May 28, 2012 at 3:56 PM ET
According to the U.S. Centers for Disease Control, more Americans aged 5–34 die from motor vehicle crashes than from any other single cause. Despite this disturbing fact, a study released this week shows that states where fatalities caused by car accidents are very high are also states that are doing the least to prevent those accidents.
The Trust for America’s Health, a nonprofit disease prevention group, released a report earlier this month on various causes of injuries and deaths in the United States. Included in that report is a by-state analysis of CDC data on auto fatalities, the costs arising from all fatalities and the policies states use to prevent car crashes. 24/7 Wall St. reviewed the 10 states that had the highest rates of auto fatalities.
Deaths caused by motor vehicle accidents in the U.S. vary widely. Twelve states averaged less than 10 deaths per 100,000 people per year during 2007 to 2009. Massachusetts had the lowest average yearly rate in the country of just 5.5 per 100,000 people. On the other end of the spectrum, 14 states had at least three times as many deaths per 100,000 people. Mississippi had close to five times that rate.
A CDC report identified the estimated lifetime costs incurred by the states as the result of auto fatalities in a single year, including medical expenses and lost economic productivity. These two costs exceeded $170 billion in the U.S. in 2005, the most recent year data are available.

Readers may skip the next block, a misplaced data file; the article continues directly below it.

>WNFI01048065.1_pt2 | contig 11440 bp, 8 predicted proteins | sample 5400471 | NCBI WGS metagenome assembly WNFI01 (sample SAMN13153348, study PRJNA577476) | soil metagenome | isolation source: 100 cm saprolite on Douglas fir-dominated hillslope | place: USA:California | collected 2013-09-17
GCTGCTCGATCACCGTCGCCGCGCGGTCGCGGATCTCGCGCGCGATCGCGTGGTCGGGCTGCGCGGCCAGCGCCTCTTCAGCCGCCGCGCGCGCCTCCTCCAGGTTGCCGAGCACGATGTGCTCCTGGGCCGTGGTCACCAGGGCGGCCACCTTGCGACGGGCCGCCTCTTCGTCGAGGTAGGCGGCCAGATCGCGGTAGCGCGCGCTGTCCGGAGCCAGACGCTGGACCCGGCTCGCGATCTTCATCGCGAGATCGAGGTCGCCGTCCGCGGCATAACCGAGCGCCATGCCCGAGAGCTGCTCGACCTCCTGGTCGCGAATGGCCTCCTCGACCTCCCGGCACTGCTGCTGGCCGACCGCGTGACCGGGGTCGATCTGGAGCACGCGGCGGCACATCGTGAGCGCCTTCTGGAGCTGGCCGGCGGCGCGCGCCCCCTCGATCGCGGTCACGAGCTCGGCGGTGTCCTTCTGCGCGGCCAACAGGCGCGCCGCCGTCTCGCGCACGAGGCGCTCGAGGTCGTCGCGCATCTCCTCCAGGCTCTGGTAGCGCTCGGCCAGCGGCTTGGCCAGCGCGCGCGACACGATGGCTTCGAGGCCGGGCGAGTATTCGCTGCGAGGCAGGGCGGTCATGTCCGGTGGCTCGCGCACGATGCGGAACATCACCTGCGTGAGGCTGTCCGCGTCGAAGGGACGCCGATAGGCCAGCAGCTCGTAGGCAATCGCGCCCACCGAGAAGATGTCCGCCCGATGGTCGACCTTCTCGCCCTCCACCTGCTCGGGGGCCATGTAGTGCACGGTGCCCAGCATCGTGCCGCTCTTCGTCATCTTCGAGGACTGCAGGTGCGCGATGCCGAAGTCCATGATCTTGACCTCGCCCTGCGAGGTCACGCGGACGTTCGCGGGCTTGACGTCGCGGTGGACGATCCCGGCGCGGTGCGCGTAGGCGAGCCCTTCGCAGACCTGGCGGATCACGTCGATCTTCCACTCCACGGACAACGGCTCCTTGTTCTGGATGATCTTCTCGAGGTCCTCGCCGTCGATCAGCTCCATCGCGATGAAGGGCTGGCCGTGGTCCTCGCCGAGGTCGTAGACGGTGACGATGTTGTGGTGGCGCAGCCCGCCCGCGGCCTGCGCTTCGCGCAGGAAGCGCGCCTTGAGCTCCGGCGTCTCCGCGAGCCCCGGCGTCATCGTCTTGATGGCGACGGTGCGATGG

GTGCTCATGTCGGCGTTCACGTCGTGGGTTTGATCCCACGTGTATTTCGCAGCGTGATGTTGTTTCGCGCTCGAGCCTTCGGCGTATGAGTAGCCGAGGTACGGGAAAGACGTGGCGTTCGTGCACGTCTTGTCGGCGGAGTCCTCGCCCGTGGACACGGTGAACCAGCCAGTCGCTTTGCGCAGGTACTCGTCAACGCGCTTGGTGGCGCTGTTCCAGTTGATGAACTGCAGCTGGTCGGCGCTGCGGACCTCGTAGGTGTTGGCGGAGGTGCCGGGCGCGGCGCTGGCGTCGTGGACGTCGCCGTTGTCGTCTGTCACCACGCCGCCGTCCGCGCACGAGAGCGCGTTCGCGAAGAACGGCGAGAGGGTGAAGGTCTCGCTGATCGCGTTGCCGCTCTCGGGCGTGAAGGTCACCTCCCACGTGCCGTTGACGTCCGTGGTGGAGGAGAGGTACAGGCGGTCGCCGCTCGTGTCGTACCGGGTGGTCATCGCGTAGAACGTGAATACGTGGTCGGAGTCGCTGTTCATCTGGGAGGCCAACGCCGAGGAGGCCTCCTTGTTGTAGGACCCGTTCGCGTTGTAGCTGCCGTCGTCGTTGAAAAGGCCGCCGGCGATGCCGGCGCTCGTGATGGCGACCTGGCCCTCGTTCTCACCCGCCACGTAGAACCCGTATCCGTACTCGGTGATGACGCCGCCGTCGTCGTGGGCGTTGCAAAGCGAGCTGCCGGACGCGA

With such high costs and, more importantly, loss of life, the question is whether there is anything states can do to prevent car accidents. The Trust for America’s Health found that nothing works better to prevent traffic deaths than seat belt use. According to a report released by the National Highway Traffic and Safety Administration, six of the 10 states with the lowest seat belt usage rates also had the highest average auto fatality rates between 2007 and 2009.
The Trust for America’s Health report also identified four key policies labeled by the CDC as useful in improving traffic safety. The four include having a primary seat belt law (which allows police to stop and ticket unbuckled drivers without any other cause), a mandatory ignition interlock for all convicted drunken drivers, a mandatory motorcycle helmet law and requiring booster seats for children 8 years old and younger.
Despite the massive financial burden auto accidents place on states each year, it appears many still fail to enact the kinds of basic safety laws that are believed to be instrumental in reducing auto accident deaths. In fact, it appears that the states with the highest rates of auto fatalities lack some of those key policies. Of the 15 states with one or none of these policies in place, seven were among those with the highest fatality rates.
24/7 Wall St. ranked all 50 U.S. states based on the highest yearly average automobile deaths per 100,000 people from 2007 to 2009. 24/7 Wall St. also calculated the total costs incurred by each state for these deaths using the CDC’s WISQAR report, which was for 2005. While the average auto mortality rate and the cost estimates are from different time periods, each set of data is the most recently available, and the data were analyzed to determine the approximate actual costs of traffic deaths.